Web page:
Reflexivity: recursion and relationality in organizational research processes

Paul Hibbert*, Robert Macintosh, Christine Coupland

*Corresponding author for this work

Research output: Contribution to journalArticlepeer-review

44 Citations (Scopus)


Purpose – The paper seeks to support a better understanding of the types (or processes) of reflexivity which may be involved in the practice of organizational research, and the implications of reflexive practice for organizational researchers.
Design/methodology/approach – A characterization of reflexivity as a process is developed from extant research, in four steps. First, the principal dimensions of reflexivity – reflection and recursion – are identified and delineated. Second, recursion is shown to have two modes, active and passive. Third, reflection is shown to have both closed, self-guided and open, relational modes. Fourth, through integrating the detailed characterizations of each of the dimensions, different types of reflexivity are identified and defined.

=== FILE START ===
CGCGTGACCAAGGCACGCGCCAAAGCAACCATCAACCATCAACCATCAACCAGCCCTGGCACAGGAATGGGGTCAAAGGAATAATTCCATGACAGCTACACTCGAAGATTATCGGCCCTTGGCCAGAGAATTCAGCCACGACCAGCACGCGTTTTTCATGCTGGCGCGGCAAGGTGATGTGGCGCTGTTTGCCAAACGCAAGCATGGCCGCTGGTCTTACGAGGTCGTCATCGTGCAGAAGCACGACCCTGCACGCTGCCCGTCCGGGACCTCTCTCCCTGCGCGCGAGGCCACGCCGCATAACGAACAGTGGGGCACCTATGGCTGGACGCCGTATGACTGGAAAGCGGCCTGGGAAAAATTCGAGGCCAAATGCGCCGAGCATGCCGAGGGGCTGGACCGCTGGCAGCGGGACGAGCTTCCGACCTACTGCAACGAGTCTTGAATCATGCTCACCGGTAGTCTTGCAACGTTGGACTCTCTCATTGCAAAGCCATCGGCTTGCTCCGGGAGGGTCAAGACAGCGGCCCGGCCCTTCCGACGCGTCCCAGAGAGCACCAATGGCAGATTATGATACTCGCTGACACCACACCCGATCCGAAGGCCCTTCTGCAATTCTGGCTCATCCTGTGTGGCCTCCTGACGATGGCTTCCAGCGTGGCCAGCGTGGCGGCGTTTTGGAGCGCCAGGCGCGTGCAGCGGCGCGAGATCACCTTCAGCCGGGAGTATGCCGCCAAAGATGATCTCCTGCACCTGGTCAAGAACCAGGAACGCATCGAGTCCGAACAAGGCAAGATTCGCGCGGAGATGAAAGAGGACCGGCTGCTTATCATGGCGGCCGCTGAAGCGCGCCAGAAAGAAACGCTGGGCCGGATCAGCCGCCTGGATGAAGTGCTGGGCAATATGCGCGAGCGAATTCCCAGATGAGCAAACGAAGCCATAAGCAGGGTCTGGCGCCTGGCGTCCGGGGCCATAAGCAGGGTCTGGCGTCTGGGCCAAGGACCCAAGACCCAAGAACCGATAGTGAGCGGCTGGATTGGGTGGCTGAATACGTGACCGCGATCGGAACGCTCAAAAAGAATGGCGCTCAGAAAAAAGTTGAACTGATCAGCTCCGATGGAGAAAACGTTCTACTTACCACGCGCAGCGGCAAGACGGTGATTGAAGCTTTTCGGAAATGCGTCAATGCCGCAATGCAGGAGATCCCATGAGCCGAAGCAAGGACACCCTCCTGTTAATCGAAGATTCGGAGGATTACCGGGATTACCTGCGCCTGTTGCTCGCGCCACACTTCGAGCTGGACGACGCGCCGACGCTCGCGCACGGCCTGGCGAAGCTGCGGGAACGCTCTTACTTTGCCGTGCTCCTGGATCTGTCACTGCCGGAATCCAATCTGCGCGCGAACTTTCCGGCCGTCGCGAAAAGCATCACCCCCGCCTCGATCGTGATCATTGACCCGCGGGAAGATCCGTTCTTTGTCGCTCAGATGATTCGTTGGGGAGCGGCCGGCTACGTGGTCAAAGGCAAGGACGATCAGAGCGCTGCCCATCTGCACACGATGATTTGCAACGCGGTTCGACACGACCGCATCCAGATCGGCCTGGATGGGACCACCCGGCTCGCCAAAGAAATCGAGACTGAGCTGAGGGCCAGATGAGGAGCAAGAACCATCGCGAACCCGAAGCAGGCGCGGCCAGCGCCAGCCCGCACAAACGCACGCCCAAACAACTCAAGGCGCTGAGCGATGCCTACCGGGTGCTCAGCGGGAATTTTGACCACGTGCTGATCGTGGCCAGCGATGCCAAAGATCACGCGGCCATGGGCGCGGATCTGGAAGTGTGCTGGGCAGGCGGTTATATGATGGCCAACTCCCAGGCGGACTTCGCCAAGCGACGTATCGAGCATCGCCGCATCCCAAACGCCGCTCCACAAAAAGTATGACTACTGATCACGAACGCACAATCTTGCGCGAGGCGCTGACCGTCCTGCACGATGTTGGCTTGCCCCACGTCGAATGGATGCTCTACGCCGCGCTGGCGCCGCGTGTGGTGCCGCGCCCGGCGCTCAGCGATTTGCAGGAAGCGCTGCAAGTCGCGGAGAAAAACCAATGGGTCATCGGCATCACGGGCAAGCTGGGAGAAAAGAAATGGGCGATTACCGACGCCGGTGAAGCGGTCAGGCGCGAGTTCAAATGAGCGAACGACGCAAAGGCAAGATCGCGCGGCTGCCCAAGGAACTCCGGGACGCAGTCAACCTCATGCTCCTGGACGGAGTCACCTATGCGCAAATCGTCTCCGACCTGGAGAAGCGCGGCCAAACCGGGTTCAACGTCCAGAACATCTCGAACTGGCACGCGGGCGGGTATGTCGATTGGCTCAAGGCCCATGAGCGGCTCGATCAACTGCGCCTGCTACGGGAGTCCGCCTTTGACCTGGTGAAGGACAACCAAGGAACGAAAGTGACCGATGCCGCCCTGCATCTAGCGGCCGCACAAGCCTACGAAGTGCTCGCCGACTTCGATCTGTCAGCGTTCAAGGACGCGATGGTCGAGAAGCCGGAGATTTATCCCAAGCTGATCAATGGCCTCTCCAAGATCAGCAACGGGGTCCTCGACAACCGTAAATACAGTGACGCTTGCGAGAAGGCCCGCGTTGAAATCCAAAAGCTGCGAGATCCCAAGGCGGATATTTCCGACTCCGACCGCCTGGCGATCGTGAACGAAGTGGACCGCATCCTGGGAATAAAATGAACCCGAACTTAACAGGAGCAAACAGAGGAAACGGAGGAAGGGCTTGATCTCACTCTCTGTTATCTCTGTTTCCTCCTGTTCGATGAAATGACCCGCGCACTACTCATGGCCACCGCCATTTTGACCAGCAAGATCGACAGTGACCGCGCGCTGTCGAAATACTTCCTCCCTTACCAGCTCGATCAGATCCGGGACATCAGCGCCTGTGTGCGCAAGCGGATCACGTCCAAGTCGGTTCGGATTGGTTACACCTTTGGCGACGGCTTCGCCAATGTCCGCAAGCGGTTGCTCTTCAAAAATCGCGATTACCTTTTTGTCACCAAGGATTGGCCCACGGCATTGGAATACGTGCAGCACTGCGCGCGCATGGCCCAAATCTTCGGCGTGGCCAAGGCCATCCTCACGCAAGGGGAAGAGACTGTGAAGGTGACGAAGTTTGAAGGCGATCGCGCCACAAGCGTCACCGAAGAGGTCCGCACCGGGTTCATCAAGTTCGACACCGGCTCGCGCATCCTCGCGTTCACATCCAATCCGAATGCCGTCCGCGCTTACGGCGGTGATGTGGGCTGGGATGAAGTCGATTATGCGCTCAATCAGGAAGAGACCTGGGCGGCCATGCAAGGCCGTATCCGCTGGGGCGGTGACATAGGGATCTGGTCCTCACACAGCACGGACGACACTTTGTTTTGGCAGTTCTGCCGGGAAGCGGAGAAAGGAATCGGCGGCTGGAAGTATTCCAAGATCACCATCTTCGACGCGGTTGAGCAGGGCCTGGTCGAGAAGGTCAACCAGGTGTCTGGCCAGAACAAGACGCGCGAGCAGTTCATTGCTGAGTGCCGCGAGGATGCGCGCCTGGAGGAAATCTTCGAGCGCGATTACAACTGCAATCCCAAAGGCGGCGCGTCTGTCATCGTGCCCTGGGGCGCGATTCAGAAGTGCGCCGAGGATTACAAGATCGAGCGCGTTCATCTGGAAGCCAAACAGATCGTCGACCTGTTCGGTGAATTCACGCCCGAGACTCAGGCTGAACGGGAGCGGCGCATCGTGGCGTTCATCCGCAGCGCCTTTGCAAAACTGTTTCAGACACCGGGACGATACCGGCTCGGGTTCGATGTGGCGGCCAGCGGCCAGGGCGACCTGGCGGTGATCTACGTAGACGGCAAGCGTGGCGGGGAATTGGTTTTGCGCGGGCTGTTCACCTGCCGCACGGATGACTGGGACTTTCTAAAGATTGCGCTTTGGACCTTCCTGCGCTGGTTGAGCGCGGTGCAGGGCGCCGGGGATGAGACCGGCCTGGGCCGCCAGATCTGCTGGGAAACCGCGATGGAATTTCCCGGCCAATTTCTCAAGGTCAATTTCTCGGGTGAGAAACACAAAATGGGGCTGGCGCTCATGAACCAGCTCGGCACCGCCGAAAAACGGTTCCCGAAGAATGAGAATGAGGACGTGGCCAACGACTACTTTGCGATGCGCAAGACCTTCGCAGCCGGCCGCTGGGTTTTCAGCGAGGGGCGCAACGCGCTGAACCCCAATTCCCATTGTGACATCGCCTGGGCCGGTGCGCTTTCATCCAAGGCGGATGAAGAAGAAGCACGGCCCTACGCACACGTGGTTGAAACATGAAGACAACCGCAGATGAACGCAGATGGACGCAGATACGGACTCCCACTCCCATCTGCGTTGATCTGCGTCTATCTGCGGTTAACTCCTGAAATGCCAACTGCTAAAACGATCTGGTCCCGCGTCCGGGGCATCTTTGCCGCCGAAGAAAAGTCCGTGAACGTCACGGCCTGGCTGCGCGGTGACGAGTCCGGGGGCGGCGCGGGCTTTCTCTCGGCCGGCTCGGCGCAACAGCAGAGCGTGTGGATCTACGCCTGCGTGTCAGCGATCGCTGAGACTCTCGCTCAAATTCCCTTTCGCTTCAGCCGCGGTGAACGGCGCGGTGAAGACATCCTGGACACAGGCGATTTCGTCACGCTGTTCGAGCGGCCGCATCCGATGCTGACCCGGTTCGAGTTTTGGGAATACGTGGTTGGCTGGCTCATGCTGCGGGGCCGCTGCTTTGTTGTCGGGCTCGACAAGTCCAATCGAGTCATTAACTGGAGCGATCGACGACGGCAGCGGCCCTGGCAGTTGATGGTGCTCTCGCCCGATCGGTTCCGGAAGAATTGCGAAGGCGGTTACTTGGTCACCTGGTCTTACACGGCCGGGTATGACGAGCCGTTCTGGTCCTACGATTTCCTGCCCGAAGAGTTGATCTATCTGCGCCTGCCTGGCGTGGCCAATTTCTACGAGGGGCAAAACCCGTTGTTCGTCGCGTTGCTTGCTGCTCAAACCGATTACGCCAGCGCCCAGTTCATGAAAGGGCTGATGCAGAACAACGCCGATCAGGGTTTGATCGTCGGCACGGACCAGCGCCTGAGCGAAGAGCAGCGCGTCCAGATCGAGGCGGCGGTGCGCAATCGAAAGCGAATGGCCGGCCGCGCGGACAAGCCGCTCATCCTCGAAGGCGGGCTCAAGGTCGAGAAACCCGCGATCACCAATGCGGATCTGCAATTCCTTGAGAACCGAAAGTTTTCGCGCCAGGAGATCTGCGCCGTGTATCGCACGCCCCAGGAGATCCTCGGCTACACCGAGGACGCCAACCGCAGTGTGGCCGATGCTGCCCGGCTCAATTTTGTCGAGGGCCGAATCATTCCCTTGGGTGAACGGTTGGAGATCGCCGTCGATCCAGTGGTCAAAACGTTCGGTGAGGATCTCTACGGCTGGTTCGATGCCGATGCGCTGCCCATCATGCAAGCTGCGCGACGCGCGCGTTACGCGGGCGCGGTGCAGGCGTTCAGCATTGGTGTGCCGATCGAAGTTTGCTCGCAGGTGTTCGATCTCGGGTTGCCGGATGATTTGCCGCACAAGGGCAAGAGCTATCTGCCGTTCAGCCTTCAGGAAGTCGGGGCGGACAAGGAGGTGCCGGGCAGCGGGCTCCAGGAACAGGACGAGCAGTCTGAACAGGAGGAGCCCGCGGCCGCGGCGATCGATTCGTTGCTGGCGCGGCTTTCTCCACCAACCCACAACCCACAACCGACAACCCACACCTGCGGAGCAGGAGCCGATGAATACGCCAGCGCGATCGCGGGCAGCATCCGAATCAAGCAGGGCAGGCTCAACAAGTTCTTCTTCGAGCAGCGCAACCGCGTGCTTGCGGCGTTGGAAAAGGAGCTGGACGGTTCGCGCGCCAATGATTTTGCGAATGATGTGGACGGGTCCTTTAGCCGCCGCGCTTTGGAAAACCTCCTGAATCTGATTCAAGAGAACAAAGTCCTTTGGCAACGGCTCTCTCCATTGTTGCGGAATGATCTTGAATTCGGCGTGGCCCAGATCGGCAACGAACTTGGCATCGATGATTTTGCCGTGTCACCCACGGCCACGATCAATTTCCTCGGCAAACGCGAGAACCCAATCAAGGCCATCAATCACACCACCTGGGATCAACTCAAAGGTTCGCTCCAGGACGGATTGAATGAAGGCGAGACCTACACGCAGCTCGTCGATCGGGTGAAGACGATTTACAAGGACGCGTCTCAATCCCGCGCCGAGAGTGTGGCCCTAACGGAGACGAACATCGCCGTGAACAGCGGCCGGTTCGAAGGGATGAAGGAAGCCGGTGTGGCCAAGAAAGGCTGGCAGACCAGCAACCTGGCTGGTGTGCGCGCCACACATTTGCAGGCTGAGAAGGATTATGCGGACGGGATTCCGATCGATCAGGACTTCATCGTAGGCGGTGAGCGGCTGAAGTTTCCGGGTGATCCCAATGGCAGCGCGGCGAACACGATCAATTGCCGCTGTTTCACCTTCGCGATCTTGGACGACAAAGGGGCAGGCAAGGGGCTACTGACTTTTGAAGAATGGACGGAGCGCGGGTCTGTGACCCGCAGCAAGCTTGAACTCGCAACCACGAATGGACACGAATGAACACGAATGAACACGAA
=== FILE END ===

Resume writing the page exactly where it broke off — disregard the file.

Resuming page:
Findings – The paper shows how different types of reflexivity may be experienced sequentially, as a progressive process, by organizational researchers. Implications for research practice are derived from a consideration of this process. Originality/value – The paper develops a novel conceptualization of reflexivity as a process with individual and relational aspects. This conceptualization supports important insights for the conduct and legitimation of reflexive research.
Original languageEnglish
Pages (from-to)47-62
Number of pages16
JournalQualitative Research in Organizations and Management
Issue number1
Publication statusPublished - 11 May 2010


  • Qualitative methods
  • Research
  • Cause and effect analysis


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